26 Jun Using Positive Psychology to Building Positive Relationships
Happiness is not ever a solo pursuit but rather, one that depends at least partially on our relationships with others. As I’ve noted many times, happiness is not just about feeling good it’s just as much about doing good. Other people matter for our happiness which is why this article by Linsay Lyon is so relevant…
Close relationships is one area of life where using positive psychology can make a big difference. According to Shelly Gable, associate professor of psychology at the University of California-Santa Barbara, an important key to understanding a relationship’s strength is how it works in good times, not just whether it withstands the bad. Gable has been researching what goes right in close relationships for years. By studying hundreds of couples, she’s found that when romantic partners disclose positive news, how the other reacts matters-a lot. In fact, partners’ reactions to each other’s good news can better predict the quality of a relationship-and whether it will endure-than can partners’ reactions to bad news, says Gable.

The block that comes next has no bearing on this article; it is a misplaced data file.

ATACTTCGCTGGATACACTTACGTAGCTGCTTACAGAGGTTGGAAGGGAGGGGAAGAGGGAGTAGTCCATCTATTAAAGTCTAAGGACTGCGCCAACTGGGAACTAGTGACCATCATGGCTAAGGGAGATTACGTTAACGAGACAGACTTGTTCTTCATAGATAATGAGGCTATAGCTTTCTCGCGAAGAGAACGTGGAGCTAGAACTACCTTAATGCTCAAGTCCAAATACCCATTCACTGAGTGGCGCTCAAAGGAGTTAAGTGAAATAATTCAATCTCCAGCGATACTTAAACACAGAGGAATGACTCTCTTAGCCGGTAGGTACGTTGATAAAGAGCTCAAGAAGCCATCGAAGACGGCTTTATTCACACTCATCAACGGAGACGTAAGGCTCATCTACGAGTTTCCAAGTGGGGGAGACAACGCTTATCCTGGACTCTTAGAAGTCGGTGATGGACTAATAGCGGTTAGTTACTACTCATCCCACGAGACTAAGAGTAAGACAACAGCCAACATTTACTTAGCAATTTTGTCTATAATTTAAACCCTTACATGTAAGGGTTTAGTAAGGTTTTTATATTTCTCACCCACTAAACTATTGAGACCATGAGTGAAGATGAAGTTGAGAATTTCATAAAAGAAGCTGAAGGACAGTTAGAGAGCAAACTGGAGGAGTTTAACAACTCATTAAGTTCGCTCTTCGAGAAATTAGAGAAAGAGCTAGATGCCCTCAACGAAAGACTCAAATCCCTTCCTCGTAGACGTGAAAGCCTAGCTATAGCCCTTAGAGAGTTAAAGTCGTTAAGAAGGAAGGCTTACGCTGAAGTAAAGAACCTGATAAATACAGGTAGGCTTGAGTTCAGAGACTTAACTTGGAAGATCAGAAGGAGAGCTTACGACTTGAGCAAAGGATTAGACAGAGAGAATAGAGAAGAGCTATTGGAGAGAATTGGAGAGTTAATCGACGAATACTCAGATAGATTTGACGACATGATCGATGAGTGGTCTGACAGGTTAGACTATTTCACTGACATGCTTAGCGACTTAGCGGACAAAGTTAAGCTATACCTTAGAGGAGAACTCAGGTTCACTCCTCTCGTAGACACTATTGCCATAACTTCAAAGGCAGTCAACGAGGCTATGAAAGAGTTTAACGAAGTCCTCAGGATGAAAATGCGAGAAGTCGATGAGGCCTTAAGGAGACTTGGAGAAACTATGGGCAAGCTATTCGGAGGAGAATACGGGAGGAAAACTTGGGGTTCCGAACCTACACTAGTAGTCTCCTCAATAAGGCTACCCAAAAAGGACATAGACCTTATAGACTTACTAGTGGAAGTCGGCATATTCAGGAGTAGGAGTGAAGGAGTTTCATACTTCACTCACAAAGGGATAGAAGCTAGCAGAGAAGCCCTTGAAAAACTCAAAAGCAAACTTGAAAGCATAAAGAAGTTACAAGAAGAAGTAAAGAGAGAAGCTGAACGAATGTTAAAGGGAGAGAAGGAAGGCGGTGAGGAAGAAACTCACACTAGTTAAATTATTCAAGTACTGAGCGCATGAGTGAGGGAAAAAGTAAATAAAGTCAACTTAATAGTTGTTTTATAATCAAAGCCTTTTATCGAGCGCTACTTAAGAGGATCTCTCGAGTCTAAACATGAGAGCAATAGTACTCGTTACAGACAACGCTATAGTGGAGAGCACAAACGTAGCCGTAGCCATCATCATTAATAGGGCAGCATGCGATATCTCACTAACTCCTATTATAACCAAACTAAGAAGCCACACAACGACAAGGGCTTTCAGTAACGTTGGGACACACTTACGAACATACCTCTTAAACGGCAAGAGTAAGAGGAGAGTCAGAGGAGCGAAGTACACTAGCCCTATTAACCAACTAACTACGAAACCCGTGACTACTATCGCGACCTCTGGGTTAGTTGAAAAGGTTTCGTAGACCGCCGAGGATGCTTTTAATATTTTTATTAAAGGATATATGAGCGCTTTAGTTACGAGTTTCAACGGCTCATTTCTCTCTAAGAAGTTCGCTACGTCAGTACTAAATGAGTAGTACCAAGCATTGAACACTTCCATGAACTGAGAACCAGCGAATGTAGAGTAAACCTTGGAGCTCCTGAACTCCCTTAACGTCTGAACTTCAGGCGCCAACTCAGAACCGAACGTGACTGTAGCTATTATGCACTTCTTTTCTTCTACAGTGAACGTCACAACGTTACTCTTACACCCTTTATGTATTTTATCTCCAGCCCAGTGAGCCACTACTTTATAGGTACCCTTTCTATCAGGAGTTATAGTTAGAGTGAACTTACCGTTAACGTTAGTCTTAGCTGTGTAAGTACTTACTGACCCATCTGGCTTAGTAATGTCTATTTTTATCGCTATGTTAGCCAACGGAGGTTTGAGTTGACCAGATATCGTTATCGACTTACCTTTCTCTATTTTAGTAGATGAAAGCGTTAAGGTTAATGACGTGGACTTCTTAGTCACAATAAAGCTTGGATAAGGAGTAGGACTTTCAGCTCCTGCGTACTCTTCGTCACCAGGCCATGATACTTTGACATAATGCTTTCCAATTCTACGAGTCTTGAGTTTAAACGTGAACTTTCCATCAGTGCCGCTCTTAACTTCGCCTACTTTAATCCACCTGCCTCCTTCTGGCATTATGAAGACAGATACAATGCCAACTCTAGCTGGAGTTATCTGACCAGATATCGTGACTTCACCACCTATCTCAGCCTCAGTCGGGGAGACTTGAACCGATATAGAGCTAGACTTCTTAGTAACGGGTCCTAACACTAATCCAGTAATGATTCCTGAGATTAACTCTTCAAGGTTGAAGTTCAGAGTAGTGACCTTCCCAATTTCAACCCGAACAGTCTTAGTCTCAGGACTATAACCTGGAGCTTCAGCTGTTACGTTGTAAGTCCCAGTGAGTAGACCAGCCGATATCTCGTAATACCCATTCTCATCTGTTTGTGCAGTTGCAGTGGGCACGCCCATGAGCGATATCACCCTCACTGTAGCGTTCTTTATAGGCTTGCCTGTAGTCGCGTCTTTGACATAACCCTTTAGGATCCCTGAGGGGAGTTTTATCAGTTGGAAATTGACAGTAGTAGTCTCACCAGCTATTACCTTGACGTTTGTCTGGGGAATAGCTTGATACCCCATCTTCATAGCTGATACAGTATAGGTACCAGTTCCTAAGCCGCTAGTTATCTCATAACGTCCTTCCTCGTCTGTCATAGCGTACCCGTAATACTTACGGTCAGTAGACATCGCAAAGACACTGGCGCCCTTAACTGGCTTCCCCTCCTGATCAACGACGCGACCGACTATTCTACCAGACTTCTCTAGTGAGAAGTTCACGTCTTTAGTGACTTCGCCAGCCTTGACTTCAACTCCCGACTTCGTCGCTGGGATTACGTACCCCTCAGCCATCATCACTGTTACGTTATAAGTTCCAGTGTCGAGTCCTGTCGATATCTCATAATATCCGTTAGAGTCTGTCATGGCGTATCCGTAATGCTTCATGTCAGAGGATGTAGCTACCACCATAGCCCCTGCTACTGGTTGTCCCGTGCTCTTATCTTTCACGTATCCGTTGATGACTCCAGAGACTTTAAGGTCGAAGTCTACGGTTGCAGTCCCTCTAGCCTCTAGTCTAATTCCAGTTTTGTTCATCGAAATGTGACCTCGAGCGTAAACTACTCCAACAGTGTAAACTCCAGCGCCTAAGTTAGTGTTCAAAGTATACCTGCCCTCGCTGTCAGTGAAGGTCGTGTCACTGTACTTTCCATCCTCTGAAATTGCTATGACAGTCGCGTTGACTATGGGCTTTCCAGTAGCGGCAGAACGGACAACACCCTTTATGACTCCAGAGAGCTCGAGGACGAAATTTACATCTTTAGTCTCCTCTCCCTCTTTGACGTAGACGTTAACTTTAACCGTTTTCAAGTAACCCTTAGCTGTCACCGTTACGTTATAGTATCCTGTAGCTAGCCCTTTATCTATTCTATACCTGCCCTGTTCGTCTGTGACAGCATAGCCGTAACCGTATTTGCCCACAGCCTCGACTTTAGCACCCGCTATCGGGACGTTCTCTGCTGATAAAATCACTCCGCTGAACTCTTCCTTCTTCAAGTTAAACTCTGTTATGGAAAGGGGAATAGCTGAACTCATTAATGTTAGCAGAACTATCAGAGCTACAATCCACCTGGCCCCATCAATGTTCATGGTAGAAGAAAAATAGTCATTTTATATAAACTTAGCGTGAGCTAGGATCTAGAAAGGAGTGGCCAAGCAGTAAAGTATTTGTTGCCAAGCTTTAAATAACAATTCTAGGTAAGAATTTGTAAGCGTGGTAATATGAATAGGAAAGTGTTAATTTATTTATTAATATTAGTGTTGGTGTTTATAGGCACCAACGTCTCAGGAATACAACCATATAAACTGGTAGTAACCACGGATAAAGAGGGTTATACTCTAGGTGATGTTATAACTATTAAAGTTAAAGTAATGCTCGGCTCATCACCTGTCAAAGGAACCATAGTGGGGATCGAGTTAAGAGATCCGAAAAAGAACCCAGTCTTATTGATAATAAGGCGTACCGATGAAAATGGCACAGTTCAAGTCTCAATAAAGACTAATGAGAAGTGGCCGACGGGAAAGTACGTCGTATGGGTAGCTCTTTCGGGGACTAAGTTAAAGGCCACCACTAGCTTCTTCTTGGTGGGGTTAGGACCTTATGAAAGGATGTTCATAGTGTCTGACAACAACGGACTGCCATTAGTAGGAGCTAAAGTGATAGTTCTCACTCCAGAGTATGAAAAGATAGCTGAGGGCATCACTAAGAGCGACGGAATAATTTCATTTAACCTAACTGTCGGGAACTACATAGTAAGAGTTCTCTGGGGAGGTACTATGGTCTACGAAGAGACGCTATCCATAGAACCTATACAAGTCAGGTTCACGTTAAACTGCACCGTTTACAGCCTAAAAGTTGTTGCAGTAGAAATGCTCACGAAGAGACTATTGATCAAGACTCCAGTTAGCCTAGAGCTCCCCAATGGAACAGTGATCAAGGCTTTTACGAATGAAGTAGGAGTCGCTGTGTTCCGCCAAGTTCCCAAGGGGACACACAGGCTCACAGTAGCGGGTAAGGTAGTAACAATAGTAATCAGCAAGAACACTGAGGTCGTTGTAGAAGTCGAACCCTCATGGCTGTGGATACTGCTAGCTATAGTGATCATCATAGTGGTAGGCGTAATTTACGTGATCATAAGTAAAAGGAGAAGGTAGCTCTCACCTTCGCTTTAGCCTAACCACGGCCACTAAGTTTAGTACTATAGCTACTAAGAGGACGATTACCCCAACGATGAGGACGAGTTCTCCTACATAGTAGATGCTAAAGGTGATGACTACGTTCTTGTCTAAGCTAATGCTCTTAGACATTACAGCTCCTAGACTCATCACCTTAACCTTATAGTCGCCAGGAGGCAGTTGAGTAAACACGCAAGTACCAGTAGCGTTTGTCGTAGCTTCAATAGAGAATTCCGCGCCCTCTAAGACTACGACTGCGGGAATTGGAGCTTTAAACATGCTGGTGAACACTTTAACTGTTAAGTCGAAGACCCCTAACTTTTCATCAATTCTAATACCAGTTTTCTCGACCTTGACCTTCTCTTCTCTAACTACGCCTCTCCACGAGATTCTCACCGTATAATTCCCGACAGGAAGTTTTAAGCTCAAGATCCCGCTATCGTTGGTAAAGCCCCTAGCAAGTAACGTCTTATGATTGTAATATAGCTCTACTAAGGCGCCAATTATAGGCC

“Reacting in a positive way not only reinforces bonds, but it also shows that person that in negative times you’ll be there,” says Gable. Positive reactions also magnify the uplifting effects of the good news for the partner who’s doing the sharing, she notes. A negative or semi-positive response to a partner’s good news, however, can undercut all the benefits derived from disclosing in the first place, such as fostering trust, intimacy, and satisfaction with the relationship, she says. Surprisingly, Gable has found that out of four possible ways to respond to a partner’s positive news, only one-an “active constructive response”-is good. Couples whose partners respond in any of three less positive ways are at greater risk of calling it quits down the line.
To read more, especially about positive responses – click here